As part of our 20th anniversary year, we revisit our acquisition by a global oil company – and how we became independent again.
By 1998, CompanyNet had gained a strong reputation as a Microsoft Partner in Scotland through its work with a number of very high-calibre clients, including Standard Life, the Bank of Scotland, and the Scottish Office. (You can read more about our work with our early customers in the previous post in this series.)
In March that year, our success led to the business being acquired by one of those customers. Burmah-Castrol was, at the time, a leading Scottish oil business. It was quickly becoming obvious that a company of its size needed its own web development capability, and by acquiring us, Burmah-Castrol could quickly add an accomplished and highly-skilled web division to their arsenal.
We had worked with Burmah-Castrol since our early days, on a mix of projects for its various subsidiaries. These included extranets for Castrol UK to help garage workshops with product information and ordering, and for Foseco to support aluminium foundries around the country.
Investing in innovation
The success of those projects led Burmah-Castrol to see the huge opportunity in the work we were doing. “By investing in CompanyNet, Burmah-Castrol has secured itself a stake in the future,” their in-house magazine said at the time. “Their skill set is outside Burmah-Castrol’s normal area of activity, and the investment is a window on this developing world.”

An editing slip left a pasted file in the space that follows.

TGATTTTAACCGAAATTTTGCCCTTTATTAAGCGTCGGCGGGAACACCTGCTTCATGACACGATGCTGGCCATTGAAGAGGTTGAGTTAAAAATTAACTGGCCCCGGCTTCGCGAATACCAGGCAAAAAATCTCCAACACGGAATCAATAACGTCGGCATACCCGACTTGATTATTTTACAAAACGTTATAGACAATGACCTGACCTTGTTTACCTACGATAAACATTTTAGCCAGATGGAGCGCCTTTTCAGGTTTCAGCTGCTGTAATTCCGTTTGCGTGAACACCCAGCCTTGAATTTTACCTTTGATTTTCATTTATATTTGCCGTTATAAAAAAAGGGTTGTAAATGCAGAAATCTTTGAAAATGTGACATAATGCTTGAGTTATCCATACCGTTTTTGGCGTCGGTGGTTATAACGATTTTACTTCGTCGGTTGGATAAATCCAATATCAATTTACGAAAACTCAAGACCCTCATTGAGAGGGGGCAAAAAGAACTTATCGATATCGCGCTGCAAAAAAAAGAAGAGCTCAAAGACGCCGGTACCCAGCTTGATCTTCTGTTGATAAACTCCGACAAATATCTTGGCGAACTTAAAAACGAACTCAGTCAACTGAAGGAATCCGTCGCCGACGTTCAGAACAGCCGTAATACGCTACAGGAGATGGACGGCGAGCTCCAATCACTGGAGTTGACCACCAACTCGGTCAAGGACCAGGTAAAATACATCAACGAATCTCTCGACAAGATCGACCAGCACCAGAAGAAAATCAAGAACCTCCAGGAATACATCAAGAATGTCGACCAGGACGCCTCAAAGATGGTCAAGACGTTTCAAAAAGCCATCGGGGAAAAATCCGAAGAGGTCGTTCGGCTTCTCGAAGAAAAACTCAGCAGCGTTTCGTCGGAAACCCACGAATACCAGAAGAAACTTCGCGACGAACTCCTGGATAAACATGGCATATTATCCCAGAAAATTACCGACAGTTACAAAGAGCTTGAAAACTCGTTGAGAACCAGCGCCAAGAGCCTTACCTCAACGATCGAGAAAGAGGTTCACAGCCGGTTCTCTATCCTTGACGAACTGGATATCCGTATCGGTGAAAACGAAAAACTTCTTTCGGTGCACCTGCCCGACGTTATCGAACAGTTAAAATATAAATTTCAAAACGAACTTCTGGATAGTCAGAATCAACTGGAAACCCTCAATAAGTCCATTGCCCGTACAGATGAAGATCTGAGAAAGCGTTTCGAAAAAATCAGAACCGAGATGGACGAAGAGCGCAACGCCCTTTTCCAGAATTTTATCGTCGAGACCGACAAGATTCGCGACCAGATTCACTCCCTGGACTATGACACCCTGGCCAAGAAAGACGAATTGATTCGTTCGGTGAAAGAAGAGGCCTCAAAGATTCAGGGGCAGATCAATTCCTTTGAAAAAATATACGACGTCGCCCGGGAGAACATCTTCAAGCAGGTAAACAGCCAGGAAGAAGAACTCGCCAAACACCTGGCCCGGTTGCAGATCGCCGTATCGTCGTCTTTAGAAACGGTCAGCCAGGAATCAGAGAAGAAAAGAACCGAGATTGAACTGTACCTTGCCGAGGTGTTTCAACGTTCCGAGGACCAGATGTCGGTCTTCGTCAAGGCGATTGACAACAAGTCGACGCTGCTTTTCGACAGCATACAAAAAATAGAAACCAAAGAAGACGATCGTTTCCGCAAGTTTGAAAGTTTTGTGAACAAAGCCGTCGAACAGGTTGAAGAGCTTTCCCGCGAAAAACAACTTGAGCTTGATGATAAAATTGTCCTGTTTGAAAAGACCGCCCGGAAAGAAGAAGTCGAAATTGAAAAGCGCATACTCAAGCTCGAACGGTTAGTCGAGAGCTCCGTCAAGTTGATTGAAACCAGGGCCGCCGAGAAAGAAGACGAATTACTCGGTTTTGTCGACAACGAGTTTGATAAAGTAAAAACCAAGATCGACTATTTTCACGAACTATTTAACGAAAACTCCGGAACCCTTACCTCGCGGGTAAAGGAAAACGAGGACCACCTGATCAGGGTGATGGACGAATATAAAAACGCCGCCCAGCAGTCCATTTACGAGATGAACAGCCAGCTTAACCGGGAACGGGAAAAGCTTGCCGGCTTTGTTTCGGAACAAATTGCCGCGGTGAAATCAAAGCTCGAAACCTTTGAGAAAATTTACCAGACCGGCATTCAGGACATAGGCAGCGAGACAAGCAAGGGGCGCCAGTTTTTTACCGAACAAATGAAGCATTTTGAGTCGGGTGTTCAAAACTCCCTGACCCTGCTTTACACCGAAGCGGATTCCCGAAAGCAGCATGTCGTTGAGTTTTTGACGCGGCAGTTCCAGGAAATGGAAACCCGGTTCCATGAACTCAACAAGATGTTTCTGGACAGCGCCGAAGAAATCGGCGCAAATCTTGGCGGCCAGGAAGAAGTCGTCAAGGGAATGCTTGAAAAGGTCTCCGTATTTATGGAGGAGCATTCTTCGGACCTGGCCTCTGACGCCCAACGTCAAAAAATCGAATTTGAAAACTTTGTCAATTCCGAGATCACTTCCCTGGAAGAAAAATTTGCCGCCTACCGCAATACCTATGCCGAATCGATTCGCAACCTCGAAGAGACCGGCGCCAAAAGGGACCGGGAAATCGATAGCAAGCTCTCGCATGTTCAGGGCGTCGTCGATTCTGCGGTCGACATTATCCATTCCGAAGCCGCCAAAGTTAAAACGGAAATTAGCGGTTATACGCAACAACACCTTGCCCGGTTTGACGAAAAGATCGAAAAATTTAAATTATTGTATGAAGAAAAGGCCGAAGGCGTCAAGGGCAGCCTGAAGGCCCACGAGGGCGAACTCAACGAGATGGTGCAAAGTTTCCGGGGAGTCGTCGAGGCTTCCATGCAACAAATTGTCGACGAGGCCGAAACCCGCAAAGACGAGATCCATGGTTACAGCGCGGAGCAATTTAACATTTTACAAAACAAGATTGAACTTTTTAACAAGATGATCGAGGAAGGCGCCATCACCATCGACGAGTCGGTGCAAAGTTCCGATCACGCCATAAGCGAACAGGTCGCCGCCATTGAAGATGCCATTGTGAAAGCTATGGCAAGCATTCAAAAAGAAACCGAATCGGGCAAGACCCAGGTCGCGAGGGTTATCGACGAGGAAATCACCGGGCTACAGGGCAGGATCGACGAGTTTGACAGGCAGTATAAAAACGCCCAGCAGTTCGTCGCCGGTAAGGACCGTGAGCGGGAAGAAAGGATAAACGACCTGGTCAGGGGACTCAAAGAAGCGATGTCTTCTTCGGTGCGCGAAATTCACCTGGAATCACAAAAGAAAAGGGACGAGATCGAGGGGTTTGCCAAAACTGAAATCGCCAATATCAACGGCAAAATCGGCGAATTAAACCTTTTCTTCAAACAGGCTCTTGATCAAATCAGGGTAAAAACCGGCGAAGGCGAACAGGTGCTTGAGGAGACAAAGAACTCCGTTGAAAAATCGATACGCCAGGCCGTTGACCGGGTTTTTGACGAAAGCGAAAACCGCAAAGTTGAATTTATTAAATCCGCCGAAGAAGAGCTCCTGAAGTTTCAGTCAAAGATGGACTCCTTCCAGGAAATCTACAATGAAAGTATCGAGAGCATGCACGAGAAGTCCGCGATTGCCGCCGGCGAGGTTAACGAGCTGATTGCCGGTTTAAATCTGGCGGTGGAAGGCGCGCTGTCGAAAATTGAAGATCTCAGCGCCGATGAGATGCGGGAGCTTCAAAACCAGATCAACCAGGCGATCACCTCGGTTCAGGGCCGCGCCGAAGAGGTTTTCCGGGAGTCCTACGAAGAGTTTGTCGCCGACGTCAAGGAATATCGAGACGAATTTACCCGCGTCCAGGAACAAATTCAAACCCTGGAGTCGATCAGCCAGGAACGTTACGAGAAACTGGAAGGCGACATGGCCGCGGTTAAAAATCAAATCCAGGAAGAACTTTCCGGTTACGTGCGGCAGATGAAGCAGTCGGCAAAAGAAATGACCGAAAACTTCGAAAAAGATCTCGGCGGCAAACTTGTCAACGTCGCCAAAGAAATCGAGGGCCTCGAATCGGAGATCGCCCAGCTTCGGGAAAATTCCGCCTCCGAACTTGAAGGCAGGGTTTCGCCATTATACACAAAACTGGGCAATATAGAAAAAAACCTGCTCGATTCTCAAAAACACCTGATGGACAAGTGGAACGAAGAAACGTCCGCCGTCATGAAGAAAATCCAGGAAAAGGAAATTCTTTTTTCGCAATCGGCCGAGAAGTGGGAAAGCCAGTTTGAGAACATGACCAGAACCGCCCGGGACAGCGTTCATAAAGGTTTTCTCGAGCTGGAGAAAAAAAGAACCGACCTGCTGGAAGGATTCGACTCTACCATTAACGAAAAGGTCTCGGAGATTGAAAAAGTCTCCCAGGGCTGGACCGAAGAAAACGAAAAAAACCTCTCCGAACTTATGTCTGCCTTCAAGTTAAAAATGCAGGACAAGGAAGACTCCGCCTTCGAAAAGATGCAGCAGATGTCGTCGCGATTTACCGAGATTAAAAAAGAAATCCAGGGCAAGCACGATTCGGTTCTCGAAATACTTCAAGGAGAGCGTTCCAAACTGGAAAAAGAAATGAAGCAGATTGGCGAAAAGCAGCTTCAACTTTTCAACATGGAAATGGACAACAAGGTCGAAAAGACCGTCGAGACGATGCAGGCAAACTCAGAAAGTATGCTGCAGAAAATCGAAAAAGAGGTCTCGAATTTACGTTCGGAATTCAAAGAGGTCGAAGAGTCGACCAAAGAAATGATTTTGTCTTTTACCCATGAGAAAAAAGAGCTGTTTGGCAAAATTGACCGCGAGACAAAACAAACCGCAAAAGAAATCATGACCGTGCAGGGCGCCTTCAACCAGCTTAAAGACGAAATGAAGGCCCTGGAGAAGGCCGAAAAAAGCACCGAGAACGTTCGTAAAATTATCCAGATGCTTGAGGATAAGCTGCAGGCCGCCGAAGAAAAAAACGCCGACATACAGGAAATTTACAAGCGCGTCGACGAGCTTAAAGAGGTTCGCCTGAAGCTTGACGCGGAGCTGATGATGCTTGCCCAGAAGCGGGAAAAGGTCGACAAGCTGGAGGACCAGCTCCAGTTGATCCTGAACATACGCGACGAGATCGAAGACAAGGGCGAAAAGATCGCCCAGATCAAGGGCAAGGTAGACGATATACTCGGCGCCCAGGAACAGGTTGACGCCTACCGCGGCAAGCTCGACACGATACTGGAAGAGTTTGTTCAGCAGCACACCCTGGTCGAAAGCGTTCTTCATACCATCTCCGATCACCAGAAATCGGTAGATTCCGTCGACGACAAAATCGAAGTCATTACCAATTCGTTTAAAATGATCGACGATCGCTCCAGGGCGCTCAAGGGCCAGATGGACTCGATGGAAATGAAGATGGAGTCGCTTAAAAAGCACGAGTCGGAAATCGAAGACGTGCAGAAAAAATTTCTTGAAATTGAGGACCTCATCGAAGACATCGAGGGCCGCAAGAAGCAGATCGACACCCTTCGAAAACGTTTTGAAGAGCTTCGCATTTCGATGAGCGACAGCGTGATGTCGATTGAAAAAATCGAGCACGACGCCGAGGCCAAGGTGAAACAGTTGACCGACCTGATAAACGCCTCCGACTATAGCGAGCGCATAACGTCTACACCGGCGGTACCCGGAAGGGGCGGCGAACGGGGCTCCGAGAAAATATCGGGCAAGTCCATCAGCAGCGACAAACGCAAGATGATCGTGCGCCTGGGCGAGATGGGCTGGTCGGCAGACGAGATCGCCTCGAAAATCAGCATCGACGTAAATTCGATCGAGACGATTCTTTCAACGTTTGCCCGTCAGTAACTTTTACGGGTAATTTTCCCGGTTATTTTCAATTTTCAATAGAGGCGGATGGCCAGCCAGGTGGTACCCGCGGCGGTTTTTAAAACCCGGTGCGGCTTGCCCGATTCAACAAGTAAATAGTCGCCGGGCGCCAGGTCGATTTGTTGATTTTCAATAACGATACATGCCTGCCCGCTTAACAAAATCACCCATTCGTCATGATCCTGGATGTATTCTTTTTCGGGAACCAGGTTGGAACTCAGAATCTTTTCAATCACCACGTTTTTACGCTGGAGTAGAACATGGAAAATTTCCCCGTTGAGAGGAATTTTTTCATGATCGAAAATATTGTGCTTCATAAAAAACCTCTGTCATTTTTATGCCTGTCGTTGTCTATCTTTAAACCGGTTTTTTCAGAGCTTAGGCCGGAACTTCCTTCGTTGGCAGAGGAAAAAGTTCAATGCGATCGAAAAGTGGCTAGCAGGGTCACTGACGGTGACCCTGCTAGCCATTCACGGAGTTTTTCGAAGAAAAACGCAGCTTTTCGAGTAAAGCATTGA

Jean-Paul Richter, who was then Burmah-Castrol’s Innovation Director, said he was impressed by CompanyNet: “The company has dealt very well with the rapid growth in a field where the demands are complex and ever-changing.”
Our independence day
The acquisition allowed us to grow in size, from 20 people to around 30, and gave us the confidence to work on a global scale. However, it was all change again when, in 2000, Burmah-Castrol was acquired by BP Amoco. At the end of that year, our directors took the opportunity to undertake a management buyout.
We had continued to turn a profit every year, making CompanyNet an attractive business. Together with Caledonian Heritable Investments, who gained a 49 per cent stake, our management took the company back to being an independent software business.
A further management buyout took place in 2010, with the current directors acquiring the portion of the company owned by Caledonian Heritable, and we remain proudly independent to this day.